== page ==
Common Sense

Class of 2020: Match Day during a Pandemic


Special Issue: AAEM Tales of COVID-19

Author: Gloria Felix


I opened my email on March 20, 2020 at 11:59 am: I matched into emergency medicine, at a program that serves my community and one where I used to volunteer when I was a teen. After years of living away from home, I get to come back!! I was overwhelmed with nerves, happiness, and joy.

At 12:15pm, I hear the familiar ringtone from my computer, time for our virtual match day party! My fellow 4th years shared our new destinations and jumped for joy for one another. For the past four years we’ve been each other’s support system, we’ve laughed together, studied together, cried together, and here we are – the day we’ve been dreaming of has arrived. We finally did it! We are going to be physicians serving communities all over the country. We laughed, shared silly stories and jokes with liners of “remember that time” or “O man I never thought I’d make it past class…” but here we are. We made it! After rounds of laughs and trips down memory lane we said our “see you later and stay safe everyone” farewells and signed off.

The screen shifted to black, I sat in front of my computer, and suddenly once the adrenaline started to wear off, I started to feel reality set in. I was going to be an emergency medicine intern at the epicenter of the pandemic. I began to feel fear. Will I be able to keep up? Will I know what to do when a family member sees MD on my ID badge and is asking for help? Will I get my family members sick when I come home? Suddenly the excitement and joy I felt was overshadowed by fear. A list of what if scenarios one after the other were playing in my mind on repeat.

I muted the fear, at least for that day, and tried to focus on spending time with my sister and nieces who I hadn’t seen for months. I sat around the table with them as we cut the fluorescent pink match day cake they had bought for me. My niece continued to sing a happy “match day” song on repeat and for a moment my doubts were silenced.

I woke up the next morning and I felt different. My world had changed overnight. I was no longer waiting for where I would be spending the next four years. I already knew. My contract offer was signed and emailed. My new EM family welcomed me and the intern group chat was already booming with funny emojis and excitement for meeting each other. I started to feel the familiar mixture of excitement and fear.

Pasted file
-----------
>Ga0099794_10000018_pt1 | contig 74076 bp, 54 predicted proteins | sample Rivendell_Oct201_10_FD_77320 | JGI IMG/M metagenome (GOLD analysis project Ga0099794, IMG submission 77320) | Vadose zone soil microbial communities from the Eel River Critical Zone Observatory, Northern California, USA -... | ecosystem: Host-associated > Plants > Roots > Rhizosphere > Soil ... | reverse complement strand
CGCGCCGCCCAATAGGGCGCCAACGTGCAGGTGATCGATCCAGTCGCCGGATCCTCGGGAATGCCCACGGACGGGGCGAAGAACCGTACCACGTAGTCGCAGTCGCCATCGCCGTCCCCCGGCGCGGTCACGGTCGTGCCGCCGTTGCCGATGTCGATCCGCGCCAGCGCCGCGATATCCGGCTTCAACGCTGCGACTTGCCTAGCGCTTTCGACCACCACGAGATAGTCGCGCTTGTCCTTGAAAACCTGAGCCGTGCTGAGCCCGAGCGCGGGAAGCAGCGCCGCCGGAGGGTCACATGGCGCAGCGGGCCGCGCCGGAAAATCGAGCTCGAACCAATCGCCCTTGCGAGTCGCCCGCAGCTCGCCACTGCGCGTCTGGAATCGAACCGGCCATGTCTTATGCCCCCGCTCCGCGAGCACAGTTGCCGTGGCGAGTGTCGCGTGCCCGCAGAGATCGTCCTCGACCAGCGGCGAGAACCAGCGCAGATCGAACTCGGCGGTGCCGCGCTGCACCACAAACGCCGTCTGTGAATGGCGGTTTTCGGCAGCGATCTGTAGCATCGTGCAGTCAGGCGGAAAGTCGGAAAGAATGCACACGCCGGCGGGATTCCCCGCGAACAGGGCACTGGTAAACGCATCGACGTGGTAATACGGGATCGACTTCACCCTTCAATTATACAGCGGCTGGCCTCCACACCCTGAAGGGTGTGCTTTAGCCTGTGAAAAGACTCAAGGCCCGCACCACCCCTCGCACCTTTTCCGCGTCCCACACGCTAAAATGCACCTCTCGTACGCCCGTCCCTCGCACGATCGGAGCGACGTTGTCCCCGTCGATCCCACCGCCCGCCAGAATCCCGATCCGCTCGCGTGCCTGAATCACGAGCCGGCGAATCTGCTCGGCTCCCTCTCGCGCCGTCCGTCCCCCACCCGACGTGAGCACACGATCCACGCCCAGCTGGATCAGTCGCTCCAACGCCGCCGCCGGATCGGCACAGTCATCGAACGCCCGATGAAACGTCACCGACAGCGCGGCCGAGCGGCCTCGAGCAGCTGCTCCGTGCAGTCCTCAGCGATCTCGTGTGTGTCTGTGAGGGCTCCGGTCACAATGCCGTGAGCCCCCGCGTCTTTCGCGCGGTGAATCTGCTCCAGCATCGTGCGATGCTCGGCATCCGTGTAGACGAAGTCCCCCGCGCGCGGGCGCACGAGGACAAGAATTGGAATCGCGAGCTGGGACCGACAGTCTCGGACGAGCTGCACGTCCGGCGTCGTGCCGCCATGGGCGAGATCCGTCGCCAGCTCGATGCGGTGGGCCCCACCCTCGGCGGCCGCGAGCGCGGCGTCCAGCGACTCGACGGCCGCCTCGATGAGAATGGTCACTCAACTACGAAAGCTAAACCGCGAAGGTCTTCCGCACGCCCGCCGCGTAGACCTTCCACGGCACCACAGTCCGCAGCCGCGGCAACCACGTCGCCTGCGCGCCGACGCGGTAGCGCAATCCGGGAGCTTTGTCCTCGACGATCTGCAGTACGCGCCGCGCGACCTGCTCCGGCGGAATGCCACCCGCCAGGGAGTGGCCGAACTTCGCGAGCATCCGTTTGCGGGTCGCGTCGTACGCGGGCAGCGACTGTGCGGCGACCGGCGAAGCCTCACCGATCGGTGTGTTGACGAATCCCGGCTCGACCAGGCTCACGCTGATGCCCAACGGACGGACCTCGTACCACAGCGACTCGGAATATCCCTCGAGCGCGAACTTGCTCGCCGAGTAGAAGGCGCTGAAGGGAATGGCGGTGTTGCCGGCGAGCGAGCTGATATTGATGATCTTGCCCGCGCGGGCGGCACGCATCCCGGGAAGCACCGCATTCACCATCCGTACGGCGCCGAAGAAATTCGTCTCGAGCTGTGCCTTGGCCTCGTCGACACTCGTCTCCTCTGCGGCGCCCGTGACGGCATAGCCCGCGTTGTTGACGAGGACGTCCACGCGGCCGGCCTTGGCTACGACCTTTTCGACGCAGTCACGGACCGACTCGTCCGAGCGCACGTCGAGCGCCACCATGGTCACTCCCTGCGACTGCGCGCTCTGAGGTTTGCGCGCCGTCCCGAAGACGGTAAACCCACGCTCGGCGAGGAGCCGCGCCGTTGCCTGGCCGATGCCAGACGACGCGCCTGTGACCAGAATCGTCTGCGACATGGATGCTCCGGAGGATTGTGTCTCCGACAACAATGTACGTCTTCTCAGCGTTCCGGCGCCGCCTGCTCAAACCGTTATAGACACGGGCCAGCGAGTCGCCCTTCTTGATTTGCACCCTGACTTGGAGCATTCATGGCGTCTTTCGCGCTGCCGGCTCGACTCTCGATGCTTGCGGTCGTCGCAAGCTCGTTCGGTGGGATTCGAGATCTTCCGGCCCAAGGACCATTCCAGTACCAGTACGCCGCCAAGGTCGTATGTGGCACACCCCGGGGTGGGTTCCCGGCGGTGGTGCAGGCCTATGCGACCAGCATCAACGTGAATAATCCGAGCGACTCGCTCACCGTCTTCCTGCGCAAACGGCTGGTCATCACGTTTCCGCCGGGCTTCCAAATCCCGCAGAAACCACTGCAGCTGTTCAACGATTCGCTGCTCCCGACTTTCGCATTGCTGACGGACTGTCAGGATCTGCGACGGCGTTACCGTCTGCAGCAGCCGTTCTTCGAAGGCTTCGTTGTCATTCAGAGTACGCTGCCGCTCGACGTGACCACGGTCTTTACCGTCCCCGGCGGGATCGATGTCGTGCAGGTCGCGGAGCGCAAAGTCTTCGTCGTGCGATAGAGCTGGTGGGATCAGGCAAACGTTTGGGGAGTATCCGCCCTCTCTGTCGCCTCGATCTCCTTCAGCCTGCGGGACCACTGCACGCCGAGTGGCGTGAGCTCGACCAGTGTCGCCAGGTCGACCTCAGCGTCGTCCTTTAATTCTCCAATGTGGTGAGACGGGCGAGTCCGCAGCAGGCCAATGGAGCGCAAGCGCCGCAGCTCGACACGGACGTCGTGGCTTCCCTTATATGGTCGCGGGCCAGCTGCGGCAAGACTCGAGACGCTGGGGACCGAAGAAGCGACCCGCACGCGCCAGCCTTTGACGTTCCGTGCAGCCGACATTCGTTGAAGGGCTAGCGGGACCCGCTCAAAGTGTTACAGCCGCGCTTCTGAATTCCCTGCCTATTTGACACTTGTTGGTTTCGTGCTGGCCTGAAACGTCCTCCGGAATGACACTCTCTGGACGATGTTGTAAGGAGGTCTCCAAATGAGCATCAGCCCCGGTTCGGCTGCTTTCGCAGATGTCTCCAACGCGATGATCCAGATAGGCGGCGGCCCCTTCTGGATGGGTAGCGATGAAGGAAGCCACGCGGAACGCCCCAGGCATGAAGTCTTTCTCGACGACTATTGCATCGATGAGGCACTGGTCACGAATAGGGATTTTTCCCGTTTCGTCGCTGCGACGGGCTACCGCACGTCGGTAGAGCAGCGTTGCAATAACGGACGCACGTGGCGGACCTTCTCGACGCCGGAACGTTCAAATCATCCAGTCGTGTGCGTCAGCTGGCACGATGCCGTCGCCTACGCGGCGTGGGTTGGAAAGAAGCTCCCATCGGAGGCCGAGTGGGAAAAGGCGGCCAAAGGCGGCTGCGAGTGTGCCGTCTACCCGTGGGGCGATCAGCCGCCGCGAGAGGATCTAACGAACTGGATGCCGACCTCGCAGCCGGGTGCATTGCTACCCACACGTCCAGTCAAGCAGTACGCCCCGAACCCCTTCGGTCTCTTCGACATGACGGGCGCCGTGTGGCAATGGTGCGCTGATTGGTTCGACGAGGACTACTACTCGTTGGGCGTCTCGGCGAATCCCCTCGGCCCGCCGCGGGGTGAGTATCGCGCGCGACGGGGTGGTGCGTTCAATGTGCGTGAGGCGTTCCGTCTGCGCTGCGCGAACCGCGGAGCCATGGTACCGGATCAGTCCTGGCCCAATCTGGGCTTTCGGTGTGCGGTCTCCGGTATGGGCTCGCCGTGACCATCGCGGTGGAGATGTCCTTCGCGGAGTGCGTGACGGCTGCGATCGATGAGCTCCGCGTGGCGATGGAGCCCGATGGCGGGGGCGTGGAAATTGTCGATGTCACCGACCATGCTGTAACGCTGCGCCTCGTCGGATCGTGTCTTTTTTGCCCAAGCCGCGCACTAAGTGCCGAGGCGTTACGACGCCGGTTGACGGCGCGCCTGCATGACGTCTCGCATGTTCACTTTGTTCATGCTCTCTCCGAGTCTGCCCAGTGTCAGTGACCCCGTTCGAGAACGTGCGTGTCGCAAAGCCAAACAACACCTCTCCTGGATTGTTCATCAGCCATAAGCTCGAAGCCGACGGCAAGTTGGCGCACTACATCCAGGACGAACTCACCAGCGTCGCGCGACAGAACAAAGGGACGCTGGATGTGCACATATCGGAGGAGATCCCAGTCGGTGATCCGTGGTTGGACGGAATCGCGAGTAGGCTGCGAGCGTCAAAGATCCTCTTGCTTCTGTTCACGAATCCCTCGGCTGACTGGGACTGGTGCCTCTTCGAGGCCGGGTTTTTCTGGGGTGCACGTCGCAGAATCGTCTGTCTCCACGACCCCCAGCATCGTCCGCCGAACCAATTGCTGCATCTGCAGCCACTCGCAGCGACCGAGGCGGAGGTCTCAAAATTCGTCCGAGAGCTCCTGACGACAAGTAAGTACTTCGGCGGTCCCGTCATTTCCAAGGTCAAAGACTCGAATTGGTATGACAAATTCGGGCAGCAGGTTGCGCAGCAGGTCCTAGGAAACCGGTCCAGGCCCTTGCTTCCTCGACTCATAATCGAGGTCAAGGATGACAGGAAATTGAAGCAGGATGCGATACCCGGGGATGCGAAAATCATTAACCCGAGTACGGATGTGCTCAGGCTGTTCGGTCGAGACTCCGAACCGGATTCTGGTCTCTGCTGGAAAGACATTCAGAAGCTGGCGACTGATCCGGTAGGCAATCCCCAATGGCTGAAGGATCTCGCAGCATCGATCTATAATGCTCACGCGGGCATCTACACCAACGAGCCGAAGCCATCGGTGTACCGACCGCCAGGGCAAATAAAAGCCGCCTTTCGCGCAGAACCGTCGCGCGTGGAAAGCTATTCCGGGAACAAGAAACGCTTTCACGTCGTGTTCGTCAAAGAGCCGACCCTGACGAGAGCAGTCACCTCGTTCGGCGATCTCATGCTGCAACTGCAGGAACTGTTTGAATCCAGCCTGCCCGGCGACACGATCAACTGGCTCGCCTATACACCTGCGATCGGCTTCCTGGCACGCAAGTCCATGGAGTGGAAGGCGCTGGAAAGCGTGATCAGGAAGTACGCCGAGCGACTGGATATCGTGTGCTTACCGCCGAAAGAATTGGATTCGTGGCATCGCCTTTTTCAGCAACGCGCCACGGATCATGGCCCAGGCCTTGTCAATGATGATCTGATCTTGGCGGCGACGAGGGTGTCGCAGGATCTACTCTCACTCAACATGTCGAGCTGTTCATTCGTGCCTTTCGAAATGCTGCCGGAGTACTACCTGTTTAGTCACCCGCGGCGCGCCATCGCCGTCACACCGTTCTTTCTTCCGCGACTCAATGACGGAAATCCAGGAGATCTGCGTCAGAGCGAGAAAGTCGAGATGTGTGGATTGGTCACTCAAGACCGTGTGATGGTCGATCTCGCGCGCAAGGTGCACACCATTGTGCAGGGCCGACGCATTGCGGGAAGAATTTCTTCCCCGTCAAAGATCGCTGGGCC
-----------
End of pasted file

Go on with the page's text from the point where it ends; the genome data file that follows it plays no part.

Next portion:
I reached out to my fellow 4th years and future co-interns and asked, “is it me or are you guys feeling kind of scared?” We all were prepared for the traditional novice feeling of moving from medical student to doctor. We’ve been reassured about it being completely normal and everyone feels that way, but no one would have imagined that the class of 2020 would have to be prepared for being novices in what has been compared to be a warzone, a fight against time, and an uphill battle to find resources to keep patients alive.

My worries were not just my own. My fellow 4th years shared the same concerns, my co-interns flooded the chat with words of encouragement and funny videos to ease the seriousness we are facing, and mentors began to share that although they felt immense joy for me, they also felt concern and wished me to be safe.

In sharing my fears, I began to feel less afraid. I am not alone in being scared. I am not alone in wanting to help but not being sure how to do so.

To my fellow 4th years who are entering or have already entered the frontlines of this pandemic, you’re not alone. The class of 2020 is resilient and we will make it through this together. Our voices and sharing our stories make us stronger and empower us during these uncertain times.

I congratulate all of the incoming interns and seniors who will soon be attendings for your accomplishments. It is a crazy time to join the emergency medicine family, but we are in this together!

Stay safe, stay resilient.


AAEM Tales of COVID-19

AAEM wants you to have a forum to share your thoughts, emotions, opinions, and stories related to the COVID-19 pandemic. Please consider sharing your ideas with other members so we can get through this crisis together. We will be sharing new stories weekly online and then all stories will appear in the print version of the July/August issue of Common Sense. Submit your story, opinion, artwork, poem, or other work here.


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